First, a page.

SkyCity Entertainment Group's business has been hit by the tourism downturn to the tune of $55 million but it also expects an extra $85m insurance in the next month from October's NZ International Convention Centre fire.

New border controls, social distancing requirements and mass gathering restrictions here and in Australia where it operates will hurt the business, it said today.

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Chief executive Graeme Stephens said that the current market conditions being experienced as a result of Covid-19 were unprecedented for all businesses in New Zealand and Australia.

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"We fully understand and support the priority to slow the spread of Covid-19 in order to save lives. SkyCity always seeks to be a responsible leader in our communities, and we will play our part in working with governments to help and protect our customers, staff and other stakeholders."

The company expects to receive a further insurance payment of $85m over the next month to fund initial repair works arising from the fire at the convention centre.

The business provided a full rundown of impacts in March, with revenue was down against internal budgets and expectations.

Here's a full rundown of the impact:

Auckland

• Visitation to the precinct down around 15 per cent;
• Electronic gaming machine revenue down 14 per cent;
• Domestic table and automated table game revenue down 43 per cent;
• Hotel revenue down 19 per cent with average occupancy of 79 per cent;
• Food, beverage and conventions revenue down 32 per cent;
• Sky Tower revenue down 35 per cent;

Hamilton

• No impact on gaming revenue
• Non-gaming revenue down 12 per cent;

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Queenstown

• Combined revenue down 37 per cent

Adelaide

• Gaming revenue down 7 per cent;
• Non-gaming revenue down 14 per cent.

International Business

• Substantial decline in activity with Asian customers not able to travel to New Zealand and Australia

SkyCity expected the tightened restrictions to have a continued impact on the business across Australia and New Zealand.

"We anticipate further restrictions on mass gatherings in Australia and New Zealand," Stephens said.

"We will need to understand these restrictions in more detail as they evolve to ascertain whether they will apply to our properties. Casinos are similar to shopping centres in that they have multiple smaller areas within a larger precinct, and these areas can be used in flexible ways to comply with enhanced mass gathering restrictions.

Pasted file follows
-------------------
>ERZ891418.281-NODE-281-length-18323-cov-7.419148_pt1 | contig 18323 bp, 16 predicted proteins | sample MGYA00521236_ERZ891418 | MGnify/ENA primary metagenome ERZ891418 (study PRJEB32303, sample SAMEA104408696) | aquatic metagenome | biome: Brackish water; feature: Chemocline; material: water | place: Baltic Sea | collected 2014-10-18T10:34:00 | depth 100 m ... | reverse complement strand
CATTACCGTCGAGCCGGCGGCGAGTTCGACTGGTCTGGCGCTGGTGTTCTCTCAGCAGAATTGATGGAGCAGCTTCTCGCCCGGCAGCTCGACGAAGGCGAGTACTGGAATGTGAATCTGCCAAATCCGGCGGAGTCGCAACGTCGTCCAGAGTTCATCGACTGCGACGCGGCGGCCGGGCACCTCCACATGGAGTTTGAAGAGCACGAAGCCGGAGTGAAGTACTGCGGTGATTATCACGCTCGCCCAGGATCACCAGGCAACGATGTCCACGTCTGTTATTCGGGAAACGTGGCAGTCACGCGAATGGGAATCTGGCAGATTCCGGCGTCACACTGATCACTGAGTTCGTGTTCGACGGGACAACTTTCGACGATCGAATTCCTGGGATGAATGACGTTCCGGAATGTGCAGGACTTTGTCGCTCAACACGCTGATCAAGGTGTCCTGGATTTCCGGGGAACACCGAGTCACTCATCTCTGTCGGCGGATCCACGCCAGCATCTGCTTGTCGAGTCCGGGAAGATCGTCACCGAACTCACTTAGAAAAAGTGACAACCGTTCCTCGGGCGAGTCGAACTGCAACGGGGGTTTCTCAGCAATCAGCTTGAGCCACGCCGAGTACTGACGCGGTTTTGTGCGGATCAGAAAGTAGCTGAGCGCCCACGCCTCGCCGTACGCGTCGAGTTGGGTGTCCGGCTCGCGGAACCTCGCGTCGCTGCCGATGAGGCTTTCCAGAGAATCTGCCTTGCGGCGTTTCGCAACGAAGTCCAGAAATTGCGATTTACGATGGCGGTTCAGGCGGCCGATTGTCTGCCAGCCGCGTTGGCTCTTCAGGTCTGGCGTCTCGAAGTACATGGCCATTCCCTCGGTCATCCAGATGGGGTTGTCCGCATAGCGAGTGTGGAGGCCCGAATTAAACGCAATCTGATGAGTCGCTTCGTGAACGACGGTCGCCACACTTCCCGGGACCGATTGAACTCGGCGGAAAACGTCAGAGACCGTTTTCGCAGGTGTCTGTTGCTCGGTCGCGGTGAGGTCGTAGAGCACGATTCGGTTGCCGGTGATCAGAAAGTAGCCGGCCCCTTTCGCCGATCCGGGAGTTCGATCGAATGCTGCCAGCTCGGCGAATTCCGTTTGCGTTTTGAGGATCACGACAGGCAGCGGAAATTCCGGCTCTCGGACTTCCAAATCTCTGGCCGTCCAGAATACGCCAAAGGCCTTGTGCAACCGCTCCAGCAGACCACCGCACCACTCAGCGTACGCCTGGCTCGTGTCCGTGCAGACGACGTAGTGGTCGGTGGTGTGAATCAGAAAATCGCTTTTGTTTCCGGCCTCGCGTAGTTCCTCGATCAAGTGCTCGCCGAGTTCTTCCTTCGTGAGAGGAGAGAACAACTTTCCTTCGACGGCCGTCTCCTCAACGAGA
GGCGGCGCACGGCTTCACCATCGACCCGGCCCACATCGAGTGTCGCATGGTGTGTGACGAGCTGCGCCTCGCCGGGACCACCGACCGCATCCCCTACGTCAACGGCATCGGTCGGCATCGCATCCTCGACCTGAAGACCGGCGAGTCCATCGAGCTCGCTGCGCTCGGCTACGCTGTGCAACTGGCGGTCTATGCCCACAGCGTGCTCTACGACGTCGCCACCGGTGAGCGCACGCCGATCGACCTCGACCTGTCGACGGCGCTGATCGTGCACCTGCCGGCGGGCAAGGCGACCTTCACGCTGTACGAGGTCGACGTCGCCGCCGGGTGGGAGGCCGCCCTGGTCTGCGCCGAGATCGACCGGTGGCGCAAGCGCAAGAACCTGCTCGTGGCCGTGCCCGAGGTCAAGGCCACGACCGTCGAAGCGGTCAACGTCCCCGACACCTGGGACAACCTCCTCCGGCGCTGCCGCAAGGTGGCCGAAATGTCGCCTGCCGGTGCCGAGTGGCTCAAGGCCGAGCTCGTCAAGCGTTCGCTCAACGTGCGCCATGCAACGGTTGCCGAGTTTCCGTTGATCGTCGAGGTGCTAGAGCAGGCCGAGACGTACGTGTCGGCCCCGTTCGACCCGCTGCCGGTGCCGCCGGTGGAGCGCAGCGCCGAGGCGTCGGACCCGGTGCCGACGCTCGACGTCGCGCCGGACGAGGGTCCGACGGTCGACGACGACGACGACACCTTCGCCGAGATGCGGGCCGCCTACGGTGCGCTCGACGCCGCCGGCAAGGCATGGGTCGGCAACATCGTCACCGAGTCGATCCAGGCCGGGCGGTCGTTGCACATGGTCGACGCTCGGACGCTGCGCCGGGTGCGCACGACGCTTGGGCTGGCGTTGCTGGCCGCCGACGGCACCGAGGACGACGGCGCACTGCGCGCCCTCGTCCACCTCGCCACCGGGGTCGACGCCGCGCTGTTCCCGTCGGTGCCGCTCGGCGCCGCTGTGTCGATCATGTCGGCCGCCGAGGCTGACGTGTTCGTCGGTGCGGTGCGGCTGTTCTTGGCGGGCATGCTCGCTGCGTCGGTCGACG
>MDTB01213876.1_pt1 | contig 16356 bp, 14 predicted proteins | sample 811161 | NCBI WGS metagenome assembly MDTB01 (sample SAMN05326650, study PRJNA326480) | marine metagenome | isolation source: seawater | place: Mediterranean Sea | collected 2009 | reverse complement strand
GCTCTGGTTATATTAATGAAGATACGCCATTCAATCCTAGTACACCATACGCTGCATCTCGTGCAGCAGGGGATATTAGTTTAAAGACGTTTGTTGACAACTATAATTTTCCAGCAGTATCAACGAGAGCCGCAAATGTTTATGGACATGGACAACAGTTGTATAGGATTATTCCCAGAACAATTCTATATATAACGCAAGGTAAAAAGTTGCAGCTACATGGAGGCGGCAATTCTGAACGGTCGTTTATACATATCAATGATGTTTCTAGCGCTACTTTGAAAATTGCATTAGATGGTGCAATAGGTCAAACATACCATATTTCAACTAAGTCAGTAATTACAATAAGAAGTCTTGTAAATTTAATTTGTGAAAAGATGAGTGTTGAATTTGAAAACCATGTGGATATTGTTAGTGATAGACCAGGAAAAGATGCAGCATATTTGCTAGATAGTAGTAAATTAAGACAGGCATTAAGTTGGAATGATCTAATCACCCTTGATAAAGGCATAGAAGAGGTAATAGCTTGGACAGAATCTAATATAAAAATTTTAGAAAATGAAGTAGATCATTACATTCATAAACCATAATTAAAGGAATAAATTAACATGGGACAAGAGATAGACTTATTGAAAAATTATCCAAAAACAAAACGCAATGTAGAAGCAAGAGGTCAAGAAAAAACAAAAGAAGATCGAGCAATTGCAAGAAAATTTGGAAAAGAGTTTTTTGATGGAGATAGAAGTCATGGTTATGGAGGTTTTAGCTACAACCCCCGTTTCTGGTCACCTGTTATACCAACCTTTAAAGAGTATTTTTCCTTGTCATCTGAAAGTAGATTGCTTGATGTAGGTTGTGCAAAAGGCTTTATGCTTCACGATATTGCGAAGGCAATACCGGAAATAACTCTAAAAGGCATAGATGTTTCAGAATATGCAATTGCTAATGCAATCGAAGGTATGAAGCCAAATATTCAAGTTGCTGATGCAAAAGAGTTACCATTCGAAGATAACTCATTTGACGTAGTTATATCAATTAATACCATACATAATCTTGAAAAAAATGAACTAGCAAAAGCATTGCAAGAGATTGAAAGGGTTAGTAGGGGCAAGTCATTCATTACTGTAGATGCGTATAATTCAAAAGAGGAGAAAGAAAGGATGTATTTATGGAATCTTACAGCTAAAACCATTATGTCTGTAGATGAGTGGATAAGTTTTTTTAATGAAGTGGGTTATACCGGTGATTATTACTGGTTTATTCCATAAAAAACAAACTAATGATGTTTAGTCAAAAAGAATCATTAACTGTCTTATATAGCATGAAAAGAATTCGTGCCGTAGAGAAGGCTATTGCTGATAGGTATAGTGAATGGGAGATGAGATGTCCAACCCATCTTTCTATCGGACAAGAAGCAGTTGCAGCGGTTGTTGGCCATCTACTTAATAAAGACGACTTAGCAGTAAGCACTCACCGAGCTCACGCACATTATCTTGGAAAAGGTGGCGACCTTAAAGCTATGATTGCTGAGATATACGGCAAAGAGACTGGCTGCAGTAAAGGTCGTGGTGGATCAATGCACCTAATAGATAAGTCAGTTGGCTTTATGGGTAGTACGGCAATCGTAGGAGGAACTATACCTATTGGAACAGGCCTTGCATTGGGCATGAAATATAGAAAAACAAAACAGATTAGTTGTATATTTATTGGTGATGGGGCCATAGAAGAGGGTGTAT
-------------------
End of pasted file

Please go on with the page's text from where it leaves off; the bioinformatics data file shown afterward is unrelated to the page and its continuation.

SkyCity boss Graeme Stephens. Photo / File
SkyCity boss Graeme Stephens. Photo / File

It's also helpful that our customers are already segregated into different tiers and spaces through our loyalty programs".

Stephens also saw a complete lockdown as a possibility, which would lead to the potential closure of facilities.

SkyCity currently estimates an ebitda impact of around $55m in relation to previous guidance for the full year.

As a result of these impacts, SkyCity now expects normalised ebitda for FY20 to be in the range $230-250m and normalised NPAT for the financial year to be in the range $85-100m

These ranges are based on the best information currently available and reflect the continued uncertainty regarding the impacts of Covid-19 through to the end of FY20. The updated guidance also assumes that all SkyCity properties remain open for business.

SkyCity has taken a number of measures to protect both staff and customers.

This includes encouraging employees to take voluntary leave, pausing all travel and suspending marketing activity that could drive spikes in visitation.

The company will also be reviewing all non-essential capital expenditure and corporate overheads for the next 12 months.

SkyCity has over 5000 employees currently and remains optimistic that it will be able to expand this team in the future.

"SkyCity is looking beyond the current challenges presented by Covid-19 and will seek to preserve existing jobs in New Zealand and Australia," said Stephens.

On a positive note, SkyCity has also this week reopened Eight, its premium domestic tables salon in Auckland, following a refurbishment and expansion which took many months.

While bricks and mortar visits were down, SkyCity has noted more offshore online casino business.

"Perhaps this reflects that our New Zealand customers are choosing to gamble online in response to the social distancing requirements and restrictions on mass gatherings," said Stephens.

SkyCity still has a strong balance sheet, the statement said, owning property assets with an estimated market valuation of around $2b and, following the payment of its interim dividend last week and the repayment of $21m of US private placement notes earlier this week, it has undrawn bank facilities of $337m.

SkyCity said it will provide further updates to the market as new material information becomes available.

"The focus for now is on reacting rapidly to the situation, which is evolving daily, and on ensuring that we can continue to trade in a way that is responsible and protects the thousands of people that work at SkyCity and our customers, largely domestic, who continue to choose to visit us," said Stephens.